How to Purchase an Annuity

These are complex financial instruments that require careful consideration and attention before, during and after the sale.

Things You'll Need to Do

1.  Decide who will own the contract, who will be the annuitant, and who will be the beneficiary(ies).

2.  Consult with an estate planning attorney or qualified tax adviser if the selling agent cannot answer your questions about those three important contract entities to your satisfaction.

3.  Sign the annuity application papers only after reading all associated paperwork and, in the case of a variable annuity, after you have received a current prospectus.

4. Be prepared to make your first deposit with the application by virtue of a personal, certified or cashier's check.

5. When you receive your annuity contract, read it carefully and file it with your other important legal documents.

Tips & Warnings

  • Sometimes people who cannot medically qualify for life insurance choose an annuity to provide a death benefit to heirs.
  • Annuities can be held in living trusts.
  • You can have more than one beneficiary, owner or annuitant.
  • If you purchase a fixed annuity, make sure the underwriting insurance company has received the highest ratings from agencies such as AM Best, Standard & Poors, Moody's Investor Services, and Duff & Phelps.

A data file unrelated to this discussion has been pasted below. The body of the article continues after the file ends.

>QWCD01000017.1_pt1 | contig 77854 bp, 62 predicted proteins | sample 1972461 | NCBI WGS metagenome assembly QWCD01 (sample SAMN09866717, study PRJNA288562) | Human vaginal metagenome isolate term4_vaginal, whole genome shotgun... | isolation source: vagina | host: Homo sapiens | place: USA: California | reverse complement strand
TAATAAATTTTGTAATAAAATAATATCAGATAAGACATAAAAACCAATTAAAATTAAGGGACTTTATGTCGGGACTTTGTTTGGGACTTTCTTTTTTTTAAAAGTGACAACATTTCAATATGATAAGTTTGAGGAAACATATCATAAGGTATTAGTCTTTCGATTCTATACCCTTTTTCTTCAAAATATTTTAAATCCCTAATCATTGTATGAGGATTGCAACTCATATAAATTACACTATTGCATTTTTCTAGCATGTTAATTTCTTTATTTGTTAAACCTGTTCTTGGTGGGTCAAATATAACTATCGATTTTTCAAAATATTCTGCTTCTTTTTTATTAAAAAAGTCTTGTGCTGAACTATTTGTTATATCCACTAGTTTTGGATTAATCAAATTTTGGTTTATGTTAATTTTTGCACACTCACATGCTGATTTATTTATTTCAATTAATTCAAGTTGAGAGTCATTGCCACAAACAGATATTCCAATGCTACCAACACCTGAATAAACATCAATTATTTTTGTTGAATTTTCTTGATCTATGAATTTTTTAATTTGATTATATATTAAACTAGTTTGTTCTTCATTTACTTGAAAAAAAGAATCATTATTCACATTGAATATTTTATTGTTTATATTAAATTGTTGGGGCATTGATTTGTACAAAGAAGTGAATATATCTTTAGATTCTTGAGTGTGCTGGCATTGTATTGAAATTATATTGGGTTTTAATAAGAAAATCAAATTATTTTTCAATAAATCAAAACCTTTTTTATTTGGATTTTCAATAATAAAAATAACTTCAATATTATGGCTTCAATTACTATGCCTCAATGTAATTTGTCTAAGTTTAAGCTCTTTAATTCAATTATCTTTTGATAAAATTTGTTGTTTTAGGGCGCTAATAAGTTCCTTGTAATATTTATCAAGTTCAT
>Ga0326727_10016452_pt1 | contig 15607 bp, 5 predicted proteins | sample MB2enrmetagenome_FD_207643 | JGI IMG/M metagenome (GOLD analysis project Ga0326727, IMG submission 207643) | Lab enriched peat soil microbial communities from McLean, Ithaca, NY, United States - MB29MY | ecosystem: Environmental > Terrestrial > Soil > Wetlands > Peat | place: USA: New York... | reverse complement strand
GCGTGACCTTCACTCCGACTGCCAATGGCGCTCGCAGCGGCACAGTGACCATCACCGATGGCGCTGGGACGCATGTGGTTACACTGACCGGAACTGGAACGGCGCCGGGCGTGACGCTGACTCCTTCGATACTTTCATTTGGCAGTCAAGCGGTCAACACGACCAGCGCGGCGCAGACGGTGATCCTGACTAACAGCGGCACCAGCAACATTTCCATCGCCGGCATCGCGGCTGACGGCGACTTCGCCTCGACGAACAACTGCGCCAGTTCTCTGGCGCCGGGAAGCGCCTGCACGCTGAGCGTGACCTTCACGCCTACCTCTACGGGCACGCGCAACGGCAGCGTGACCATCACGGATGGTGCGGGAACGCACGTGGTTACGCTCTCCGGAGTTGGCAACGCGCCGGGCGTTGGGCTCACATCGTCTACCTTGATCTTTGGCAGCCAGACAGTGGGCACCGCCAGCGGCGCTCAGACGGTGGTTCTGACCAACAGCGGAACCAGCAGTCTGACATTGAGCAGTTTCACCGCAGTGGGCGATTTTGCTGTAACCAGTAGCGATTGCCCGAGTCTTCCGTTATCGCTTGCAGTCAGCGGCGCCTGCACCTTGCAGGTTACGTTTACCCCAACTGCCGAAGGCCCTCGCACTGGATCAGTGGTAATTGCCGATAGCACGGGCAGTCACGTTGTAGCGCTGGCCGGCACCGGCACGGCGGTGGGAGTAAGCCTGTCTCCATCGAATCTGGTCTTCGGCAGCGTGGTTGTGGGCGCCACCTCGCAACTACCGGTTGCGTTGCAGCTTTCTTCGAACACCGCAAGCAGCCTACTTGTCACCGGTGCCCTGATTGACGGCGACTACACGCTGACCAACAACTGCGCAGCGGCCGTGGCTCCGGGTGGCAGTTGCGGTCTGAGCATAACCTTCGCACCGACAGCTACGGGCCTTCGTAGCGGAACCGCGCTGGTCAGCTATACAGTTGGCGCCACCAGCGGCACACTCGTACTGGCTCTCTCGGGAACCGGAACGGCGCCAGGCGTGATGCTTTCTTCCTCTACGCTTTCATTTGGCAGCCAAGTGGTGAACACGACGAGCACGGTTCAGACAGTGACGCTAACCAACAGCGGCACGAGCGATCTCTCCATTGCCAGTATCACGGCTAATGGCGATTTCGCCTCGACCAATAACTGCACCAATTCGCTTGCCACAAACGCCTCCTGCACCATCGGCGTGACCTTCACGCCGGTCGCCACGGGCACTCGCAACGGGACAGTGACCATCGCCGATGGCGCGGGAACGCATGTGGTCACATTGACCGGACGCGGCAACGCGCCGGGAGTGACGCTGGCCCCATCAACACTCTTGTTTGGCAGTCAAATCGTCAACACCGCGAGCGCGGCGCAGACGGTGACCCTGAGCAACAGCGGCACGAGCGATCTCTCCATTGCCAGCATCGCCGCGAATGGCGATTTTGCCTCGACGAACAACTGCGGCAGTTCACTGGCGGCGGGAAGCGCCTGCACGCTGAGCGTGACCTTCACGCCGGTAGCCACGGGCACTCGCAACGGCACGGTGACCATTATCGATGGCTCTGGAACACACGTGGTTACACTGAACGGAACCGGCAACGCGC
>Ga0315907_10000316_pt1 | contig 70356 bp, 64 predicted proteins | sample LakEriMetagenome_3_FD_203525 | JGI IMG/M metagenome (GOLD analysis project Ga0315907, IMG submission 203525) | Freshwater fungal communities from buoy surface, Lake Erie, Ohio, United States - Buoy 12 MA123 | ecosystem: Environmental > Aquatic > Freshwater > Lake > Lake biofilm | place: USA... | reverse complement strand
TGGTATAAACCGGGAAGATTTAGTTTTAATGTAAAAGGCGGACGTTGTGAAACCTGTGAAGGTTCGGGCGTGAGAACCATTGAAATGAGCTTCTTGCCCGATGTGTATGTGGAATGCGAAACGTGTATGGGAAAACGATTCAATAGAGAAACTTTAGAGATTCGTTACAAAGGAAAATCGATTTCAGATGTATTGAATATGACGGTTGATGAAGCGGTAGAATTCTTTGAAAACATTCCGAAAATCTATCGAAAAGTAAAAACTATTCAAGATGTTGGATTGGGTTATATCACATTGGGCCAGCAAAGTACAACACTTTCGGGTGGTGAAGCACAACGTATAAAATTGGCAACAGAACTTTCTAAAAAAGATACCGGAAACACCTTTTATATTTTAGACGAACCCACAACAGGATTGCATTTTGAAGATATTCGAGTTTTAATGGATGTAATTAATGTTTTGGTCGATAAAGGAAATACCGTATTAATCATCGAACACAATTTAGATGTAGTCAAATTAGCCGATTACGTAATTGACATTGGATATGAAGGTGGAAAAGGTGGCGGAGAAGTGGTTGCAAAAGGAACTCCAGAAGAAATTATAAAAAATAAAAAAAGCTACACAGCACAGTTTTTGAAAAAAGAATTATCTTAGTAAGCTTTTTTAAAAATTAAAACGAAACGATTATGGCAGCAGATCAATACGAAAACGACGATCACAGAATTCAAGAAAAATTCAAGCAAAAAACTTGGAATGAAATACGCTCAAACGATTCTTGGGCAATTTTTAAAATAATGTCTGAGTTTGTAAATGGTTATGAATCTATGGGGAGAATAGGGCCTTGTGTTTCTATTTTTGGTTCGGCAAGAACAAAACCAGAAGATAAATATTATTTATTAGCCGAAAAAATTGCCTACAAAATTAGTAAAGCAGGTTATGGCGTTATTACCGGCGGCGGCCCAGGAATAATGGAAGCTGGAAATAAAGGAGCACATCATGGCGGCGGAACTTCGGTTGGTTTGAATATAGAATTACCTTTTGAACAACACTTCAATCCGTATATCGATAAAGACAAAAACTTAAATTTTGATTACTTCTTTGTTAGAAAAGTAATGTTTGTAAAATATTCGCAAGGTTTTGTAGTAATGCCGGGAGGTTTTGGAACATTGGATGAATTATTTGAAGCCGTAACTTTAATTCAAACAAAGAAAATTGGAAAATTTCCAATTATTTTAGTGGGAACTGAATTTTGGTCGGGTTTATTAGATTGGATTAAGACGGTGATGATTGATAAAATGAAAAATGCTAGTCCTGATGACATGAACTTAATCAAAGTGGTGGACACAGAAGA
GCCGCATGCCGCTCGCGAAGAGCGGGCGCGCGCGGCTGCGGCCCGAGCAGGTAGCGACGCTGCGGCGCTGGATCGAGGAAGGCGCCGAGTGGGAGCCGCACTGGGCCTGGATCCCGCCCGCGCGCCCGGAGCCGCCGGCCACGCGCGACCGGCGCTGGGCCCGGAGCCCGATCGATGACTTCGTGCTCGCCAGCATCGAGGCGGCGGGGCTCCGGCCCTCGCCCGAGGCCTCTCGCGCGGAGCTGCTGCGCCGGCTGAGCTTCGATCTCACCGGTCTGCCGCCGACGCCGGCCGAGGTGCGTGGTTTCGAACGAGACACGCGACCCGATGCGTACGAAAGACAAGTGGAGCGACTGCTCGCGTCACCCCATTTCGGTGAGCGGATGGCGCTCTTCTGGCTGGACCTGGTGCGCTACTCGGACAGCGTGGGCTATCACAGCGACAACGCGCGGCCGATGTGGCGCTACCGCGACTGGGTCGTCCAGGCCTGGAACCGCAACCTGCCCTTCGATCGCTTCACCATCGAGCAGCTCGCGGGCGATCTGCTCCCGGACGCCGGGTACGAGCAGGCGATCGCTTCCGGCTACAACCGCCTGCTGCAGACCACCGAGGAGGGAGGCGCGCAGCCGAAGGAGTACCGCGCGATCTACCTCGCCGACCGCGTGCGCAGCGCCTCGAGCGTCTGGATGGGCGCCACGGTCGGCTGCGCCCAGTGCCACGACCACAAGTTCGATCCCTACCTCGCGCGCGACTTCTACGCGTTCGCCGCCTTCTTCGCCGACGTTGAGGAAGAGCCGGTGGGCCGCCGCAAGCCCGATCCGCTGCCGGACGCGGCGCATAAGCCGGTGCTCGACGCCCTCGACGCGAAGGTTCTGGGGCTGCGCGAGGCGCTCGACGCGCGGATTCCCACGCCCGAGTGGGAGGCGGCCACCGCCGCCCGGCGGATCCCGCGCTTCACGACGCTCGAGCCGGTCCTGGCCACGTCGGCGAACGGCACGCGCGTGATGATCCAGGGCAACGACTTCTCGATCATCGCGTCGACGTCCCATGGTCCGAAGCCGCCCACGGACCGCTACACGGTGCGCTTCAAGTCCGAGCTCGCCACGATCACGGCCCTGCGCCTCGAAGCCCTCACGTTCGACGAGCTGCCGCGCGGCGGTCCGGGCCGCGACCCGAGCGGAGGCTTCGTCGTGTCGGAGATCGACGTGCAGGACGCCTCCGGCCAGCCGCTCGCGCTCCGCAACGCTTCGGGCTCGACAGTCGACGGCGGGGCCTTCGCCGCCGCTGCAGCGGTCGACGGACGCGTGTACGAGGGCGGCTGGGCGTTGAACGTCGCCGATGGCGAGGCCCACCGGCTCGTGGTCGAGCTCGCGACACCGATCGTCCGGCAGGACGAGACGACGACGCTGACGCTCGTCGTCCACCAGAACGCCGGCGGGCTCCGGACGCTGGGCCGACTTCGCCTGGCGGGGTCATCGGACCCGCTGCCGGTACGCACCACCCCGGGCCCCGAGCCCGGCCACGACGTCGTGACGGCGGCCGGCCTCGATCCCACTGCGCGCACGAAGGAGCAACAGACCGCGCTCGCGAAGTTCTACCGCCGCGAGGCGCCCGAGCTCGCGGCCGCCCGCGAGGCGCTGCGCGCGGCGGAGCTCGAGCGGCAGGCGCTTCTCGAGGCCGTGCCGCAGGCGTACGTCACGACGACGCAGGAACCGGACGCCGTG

• Treat your annuity like an insurance policy and file accordingly.
  • Annuities aren't for everyone - make sure you choose an appropriate type of contract for your financial situation. Avoid buying an annuity if you think you might need most or all of the money you intend to invest for emergencies.
  • Though changes in contract titling can be made at any time, problems may arise if annuitant, owner and beneficiary designations are not made with care.
  • Unlike with life insurance policies, the death benefit of an annuity is not entirely tax-free to the beneficiary.
  • Though most agents are honest and ethical, beware of those that prey on the elderly and propose annuities when bank CDs mature. Less savvy investors may be attracted to the tax-deferred growth of an annuity without having it clearly explained to them that if they need their money, they may not be able to get all of it without paying a company-imposed penalty; also, they may be forced into purchasing life insurance even though they don't need another policy.
  • Be careful when designating a trust as the owner of an annuity, and consult with a qualified trust adviser or an attorney who specializes in estate settlement.
  • If you're purchasing an annuity as part of a 1035 exchange (see the glossary), be extremely careful that all IRS paperwork is completed and properly filed with the appropriate companies and agencies, and that you keep copies of everything you sign.

Annuities are best suited for long term investors.  Any withdrawal prior to age 59 ½ is subject to a 10% tax penalty as well as regular income tax.  Annuities often also have a surrender schedule, meaning that withdrawals may be subject to a penalty by the insurance company if not left in for a predetermined amount of time.  Any guarantees on principal invested are based upon the claims paying ability of the underlying insurance company.